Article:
Wait, the Nine what? What is this, The Lord of the Rings? No, not even close. The Nine pirate lords are even more culturally diverse than the fellowship of the ring, and show more personality than Yoda’s Jedi council. But I’ll take the Jedi, or the Middle-Earth fellowship, any day. The Jedi boasted in honor and ethics. And Frodo kept company with inspiring heroes. In this franchise, it’s every man — and woman — for him or herself.

Three hours is a long time to sit watching self-centered buffoons scrambling about the deck of an unsteady ship. For all of the talk about love and freedom, these “mateys” are as fickle and reckless as a cafeteria full of juvenile delinquents. Everybody lies to everybody. Understanding their motives and grudges is like trying to comprehend sectarian violence in the Middle East. The movie’s most telling scene involves a super-sized Mexican standoff, in which the gunslingers can’t decide who to shoot. Who can blame them? They’re all losers. Moviegoers might as well root for Lord Beckett.

Thus, the movie ends up like Davy Jones himself — many-tentacled, full of bluster, and devoid of a beating heart.

Even Depp’s Captain Jack can’t rescue the waterlogged storyline. Sure, he’s as entertaining as ever. The screenwriters give him some of the series’ funniest lines — Shakespeare would have howled to hear Jack fumble that famous quip about “a woman scorned.” But while Jack’s moral dilemmas in Dead Man’s Chest were a giant step toward meaningful storytelling, here he’s not much more than a delusional wisecracker stumbling about on the edges of things. When Will and Liz come to the rescue, they find him lost in a delirium. And once they drag him back into the action, he never really recovers. He’s too busy arguing with the voices in his head—or, hair, as the case may be. (And that gag isn’t nearly as funny as Verbinski thinks it is.)

Most disappointing of all — what should have been a tragic romance of mythic proportions is little more than a footnote. We finally learn the truth about Davy Jones’ broken heart, but that melancholy melody is lost in the din of battleship shootouts. And Jones, a magnificent specter inDead Man’s Chest, is just another action figure in the mob this time around. That deserves a resentful “Arrrrrrr” from all pirate fans.

If any of the stories actually tugs at the heartstrings, it’s the story of Will Turner’s desperate quest to save his father from slavery. Just as Sean Bean’s supporting turn as Boromir in The Fellowship of the Ring rang out powerfully, so Stellan Skarsgård conveys remarkably poignant emotion in his role as “Bootstrap” Bill. And yet, even that melodramatic tale is overrun by the tidal wave of chaos turned loose by the special-effects team in the sea battle to end all sea battles.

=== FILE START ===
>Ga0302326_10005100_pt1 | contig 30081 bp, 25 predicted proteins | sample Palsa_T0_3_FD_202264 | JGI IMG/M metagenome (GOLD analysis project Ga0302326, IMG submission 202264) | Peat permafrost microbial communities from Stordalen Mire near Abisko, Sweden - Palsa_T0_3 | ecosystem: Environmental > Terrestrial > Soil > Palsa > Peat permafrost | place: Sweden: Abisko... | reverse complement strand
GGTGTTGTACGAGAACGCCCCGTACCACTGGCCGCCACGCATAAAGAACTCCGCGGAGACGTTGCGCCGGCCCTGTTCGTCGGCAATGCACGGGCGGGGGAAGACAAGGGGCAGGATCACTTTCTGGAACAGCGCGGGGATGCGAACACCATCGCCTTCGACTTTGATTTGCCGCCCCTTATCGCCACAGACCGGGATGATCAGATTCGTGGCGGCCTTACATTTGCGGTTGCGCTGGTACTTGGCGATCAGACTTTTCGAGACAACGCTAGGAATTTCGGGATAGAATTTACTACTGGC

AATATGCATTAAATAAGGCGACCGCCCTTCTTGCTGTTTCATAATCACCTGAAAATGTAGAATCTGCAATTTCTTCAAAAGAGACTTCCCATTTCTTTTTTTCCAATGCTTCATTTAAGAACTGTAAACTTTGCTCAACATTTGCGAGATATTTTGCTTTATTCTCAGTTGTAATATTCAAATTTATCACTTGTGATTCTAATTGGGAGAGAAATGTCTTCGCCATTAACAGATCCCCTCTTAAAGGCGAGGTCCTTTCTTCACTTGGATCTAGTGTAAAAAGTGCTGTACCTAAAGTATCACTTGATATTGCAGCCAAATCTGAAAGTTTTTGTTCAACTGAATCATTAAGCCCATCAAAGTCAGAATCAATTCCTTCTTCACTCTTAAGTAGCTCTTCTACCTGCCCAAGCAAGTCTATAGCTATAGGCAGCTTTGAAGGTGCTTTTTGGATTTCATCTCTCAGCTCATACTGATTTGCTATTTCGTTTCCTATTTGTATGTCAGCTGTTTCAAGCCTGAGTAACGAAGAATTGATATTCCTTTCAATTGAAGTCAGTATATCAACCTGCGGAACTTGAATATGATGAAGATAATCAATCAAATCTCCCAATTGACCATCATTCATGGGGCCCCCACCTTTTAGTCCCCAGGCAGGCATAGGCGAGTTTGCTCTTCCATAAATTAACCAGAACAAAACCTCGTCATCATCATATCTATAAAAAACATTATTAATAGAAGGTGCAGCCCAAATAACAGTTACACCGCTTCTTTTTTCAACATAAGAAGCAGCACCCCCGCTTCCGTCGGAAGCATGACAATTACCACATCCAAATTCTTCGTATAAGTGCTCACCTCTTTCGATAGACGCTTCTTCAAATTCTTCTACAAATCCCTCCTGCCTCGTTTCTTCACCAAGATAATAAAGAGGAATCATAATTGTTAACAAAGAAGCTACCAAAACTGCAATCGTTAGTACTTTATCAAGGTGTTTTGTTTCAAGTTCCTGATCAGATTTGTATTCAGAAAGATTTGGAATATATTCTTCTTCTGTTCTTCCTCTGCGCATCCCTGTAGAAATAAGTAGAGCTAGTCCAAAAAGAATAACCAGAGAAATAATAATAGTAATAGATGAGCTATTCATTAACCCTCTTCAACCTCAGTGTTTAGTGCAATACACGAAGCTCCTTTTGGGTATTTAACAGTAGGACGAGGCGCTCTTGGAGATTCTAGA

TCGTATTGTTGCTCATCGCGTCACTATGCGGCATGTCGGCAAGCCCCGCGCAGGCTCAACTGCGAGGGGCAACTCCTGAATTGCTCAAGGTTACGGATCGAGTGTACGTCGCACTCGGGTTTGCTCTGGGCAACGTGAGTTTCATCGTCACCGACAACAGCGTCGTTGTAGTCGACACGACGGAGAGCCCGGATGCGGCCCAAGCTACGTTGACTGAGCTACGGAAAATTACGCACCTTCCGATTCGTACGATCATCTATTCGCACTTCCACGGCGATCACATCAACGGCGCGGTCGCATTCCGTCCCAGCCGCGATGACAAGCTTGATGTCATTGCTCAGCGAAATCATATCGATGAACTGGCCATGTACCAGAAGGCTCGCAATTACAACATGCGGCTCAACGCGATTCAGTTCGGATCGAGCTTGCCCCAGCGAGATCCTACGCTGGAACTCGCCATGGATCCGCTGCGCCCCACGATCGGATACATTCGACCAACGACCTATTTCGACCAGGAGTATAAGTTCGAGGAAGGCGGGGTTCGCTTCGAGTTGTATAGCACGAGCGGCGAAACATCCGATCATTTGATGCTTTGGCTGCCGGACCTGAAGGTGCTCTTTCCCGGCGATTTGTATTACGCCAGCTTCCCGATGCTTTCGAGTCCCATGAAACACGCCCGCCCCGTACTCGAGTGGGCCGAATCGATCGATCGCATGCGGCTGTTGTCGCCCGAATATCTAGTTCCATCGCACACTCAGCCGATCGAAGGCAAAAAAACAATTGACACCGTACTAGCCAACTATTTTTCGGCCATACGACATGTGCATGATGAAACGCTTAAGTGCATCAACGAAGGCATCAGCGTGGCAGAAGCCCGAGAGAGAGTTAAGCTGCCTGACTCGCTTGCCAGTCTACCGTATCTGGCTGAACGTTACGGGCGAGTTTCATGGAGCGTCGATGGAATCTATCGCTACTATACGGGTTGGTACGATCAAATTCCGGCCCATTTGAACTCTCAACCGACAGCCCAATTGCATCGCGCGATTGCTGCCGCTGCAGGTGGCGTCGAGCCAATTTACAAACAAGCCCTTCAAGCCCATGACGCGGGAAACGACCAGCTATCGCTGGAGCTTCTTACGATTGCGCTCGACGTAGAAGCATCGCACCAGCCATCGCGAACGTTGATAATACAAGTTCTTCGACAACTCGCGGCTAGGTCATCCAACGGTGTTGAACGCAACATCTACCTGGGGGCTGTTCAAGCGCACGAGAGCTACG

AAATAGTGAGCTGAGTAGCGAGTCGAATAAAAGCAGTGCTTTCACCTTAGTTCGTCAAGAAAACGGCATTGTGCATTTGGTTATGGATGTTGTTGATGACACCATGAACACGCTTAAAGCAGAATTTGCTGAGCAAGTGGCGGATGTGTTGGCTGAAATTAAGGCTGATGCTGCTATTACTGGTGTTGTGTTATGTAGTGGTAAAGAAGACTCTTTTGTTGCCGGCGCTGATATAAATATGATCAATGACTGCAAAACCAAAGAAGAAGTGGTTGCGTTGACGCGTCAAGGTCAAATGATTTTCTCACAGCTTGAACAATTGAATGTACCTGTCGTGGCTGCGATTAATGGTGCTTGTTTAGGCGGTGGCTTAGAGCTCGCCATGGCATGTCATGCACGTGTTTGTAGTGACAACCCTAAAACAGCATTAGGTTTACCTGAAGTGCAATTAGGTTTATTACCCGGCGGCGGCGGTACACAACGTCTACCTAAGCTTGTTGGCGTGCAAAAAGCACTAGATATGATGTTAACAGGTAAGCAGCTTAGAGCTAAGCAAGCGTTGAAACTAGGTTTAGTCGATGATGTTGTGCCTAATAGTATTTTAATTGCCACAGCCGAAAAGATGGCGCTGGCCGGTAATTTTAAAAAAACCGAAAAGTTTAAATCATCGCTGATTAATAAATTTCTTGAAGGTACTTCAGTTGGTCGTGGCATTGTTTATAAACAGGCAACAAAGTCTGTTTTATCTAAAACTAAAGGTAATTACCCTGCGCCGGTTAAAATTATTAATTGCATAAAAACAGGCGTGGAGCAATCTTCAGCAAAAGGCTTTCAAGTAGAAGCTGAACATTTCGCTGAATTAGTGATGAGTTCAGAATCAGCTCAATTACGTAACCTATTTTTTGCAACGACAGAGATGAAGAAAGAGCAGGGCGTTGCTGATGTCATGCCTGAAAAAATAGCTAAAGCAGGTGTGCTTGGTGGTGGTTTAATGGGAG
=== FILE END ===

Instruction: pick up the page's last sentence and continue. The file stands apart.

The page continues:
Is there any reason to buy a ticket at all? Oh, yeah. The budget bought some remarkable imagery: the Black Pearl sailing an ocean of sand; an aerial view of a boat sailing through starfields; an underworld of doldrums full of despondent ghosts; and the awe-inspiring return of the goddess Calypso to the ocean. A couple of action sequences — including the intentional capsizing of a ship by its crew — achieve a certain mad brilliance. In the pandemonium of the pirates’ climactic war for independence, you’ll witness one of the big screen’s most ludicrous love scenes. And the ships rock and roll to Hans Zimmer’s score, which is as stirring as a storm at sea.

The special effects are on par with last year’s spectacular Pirates of the Caribbean: Dead Man’s Chest. (It’s a shame that such life-like action feel so heart-less.) And the greatest special effect in the entire series isn’t a special effect at all: It’s Keith Richards’s impossibly fantastic face. Yes, that’s the Rolling Stones axe-swinger himself — the true inspiration for Depp’s Jack Sparrow — playing a gravel-voiced veteran of the high seas.

In fact, Richards delivers one of the movie’s best lines: “It’s not about living forever; the trick is living with yourself.” It’s a flicker of meaningful thought in the madness. And it might have resonated more powerfully if the movie hadn’t felt like “living forever” in an out-of-control amusement park.

Most moviegoers will agree: At World’s End shivers our timbers far too much. “Close your eyes and pretend it’s all a bad dream,” advises Captain Jack. “That’s how I get by.” Not bad advice. But wait — the dream may not be over yet! The closing scenes suggest that at least one of the characters might live on … and on … and on …